PARIS — The French justice minister recommended on Friday that a jailed Lebanese guerrilla, Georges Ibrahim Abdallah, be prosecuted for complicity in the 1982 killings of a U.S. military attache and an Israeli diplomat.
Abdallah's freedom has been sought by terrorists who killed nine people and wounded more than 160 others in a recent series of bombing attacks in Paris. He is serving a four-year term on relatively minor convictions would make him eligible for parole in the near future. Conviction for complicity in murder could carry a long prison term.
'Position of Firmness'
In seeking Abdallah's trial on the complicity charge, Justice Minister Albin Chalandon declared: "The government reiterates its position of firmness in its refusal of any negotiations with terrorists. Judicial evidence is now being rushed to Paris and should be acted upon as soon as possible."
Chalandon said he asked the attorney general to prepare the paper work to prosecute Abdallah in a Paris criminal court, perhaps in February.
Abdallah, presumed leader of the leftist Lebanese Revolutionary Armed Faction, was jailed in October, 1984, in Lyon and convicted in July of using false passports and possessing arms and explosives.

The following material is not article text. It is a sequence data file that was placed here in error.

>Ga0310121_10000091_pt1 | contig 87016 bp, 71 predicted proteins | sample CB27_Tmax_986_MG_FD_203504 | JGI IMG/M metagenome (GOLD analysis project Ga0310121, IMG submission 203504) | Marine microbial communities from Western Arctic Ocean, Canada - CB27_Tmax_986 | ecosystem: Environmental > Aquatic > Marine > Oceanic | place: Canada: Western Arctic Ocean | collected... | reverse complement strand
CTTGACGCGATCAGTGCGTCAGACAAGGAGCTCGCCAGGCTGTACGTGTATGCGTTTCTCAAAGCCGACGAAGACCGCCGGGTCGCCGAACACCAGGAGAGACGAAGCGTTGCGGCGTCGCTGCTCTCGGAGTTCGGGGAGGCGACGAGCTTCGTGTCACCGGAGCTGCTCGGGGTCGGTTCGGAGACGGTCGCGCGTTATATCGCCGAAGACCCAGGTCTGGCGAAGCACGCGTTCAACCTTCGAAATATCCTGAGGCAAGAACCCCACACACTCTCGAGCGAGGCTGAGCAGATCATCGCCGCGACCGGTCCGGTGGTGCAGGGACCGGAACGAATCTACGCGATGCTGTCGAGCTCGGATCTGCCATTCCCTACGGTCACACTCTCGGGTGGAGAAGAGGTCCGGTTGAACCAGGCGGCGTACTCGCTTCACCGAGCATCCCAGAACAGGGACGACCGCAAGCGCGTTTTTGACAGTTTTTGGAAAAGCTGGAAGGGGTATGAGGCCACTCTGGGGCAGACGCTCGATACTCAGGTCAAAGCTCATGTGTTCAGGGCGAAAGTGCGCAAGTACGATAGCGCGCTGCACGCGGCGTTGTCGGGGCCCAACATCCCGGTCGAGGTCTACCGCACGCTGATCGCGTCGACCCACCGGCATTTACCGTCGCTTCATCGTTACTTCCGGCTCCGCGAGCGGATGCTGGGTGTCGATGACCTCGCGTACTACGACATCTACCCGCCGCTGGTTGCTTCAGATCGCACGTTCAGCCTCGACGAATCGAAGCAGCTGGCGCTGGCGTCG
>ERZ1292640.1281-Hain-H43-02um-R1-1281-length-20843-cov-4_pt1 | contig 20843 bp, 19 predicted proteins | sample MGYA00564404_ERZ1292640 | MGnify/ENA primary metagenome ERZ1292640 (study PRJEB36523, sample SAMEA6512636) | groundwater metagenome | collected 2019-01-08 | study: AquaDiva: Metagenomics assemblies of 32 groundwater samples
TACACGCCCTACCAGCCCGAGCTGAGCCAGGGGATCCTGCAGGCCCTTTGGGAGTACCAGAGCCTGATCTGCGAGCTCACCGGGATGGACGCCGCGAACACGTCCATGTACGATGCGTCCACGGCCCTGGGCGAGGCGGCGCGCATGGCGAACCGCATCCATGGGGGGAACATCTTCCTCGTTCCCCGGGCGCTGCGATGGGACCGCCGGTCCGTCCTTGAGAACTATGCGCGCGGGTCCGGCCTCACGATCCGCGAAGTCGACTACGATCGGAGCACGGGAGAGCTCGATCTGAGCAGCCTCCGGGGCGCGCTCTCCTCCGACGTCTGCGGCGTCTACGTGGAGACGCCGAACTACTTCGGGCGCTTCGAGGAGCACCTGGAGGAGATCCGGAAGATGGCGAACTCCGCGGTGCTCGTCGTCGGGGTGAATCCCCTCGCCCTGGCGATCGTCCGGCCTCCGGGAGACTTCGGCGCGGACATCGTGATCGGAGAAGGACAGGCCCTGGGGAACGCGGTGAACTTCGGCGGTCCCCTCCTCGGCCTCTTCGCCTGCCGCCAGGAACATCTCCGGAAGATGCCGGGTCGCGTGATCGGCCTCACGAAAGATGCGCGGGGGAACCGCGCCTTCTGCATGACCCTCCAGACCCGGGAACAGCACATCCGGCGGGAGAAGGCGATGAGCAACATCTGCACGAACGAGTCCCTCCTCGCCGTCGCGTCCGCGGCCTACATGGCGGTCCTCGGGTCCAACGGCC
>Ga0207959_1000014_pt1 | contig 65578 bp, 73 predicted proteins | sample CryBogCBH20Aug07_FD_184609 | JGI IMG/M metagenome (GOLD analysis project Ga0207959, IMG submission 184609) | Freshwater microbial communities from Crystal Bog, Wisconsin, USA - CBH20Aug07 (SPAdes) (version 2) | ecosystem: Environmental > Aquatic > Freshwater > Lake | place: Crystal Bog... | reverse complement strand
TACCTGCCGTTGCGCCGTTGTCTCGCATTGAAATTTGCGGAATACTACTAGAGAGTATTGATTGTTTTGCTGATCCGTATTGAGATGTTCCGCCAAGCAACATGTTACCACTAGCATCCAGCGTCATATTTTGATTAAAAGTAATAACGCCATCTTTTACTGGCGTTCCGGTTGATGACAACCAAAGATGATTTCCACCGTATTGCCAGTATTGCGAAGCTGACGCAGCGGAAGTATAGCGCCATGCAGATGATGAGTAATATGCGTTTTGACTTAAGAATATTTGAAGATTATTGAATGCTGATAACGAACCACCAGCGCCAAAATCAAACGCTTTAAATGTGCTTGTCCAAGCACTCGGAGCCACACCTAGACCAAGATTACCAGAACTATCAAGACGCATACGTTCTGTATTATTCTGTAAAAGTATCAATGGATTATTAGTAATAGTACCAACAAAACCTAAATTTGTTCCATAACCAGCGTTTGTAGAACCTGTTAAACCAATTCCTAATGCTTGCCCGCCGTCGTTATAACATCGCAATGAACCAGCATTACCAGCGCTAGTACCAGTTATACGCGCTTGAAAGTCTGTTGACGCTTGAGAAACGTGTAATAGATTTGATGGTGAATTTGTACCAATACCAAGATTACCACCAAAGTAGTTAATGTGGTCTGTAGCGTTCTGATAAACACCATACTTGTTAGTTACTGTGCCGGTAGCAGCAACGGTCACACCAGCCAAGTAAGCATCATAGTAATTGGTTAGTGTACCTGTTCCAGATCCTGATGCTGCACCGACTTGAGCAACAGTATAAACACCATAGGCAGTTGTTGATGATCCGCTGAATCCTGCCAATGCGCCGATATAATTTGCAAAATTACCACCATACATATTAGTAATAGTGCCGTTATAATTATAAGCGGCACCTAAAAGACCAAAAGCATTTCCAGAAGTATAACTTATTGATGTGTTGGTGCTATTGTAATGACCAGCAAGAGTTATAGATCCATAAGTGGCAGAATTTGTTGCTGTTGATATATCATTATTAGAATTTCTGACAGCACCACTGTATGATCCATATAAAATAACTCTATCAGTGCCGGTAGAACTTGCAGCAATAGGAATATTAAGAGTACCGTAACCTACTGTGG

The United States complained that his four-year sentence was too light. The family of the murdered U.S. military attache, Lt. Col. Charles Robert Ray, has asked that he be tried on charges he was involved in the assassination.
Gun Found in Apartment
The gun used to kill Ray and Israeli diplomat Yacov Barsimentokov was found in an apartment rented by Abdallah. He has denied involvement in the killings.
The decision was likely to frustrate further the terrorists who have detonated 11 bombs in Paris since December--five this month--in seeking Abdallah's release.
The bombs have killed 11 people and wounded more than 250. Nine have died and 163 were wounded this month alone and the groups claiming responsibility for the explosions, the Committee of Solidarity with Arab and Middle Eastern Political Prisoners and the Partisans of Right and Liberty, warned they will strike again.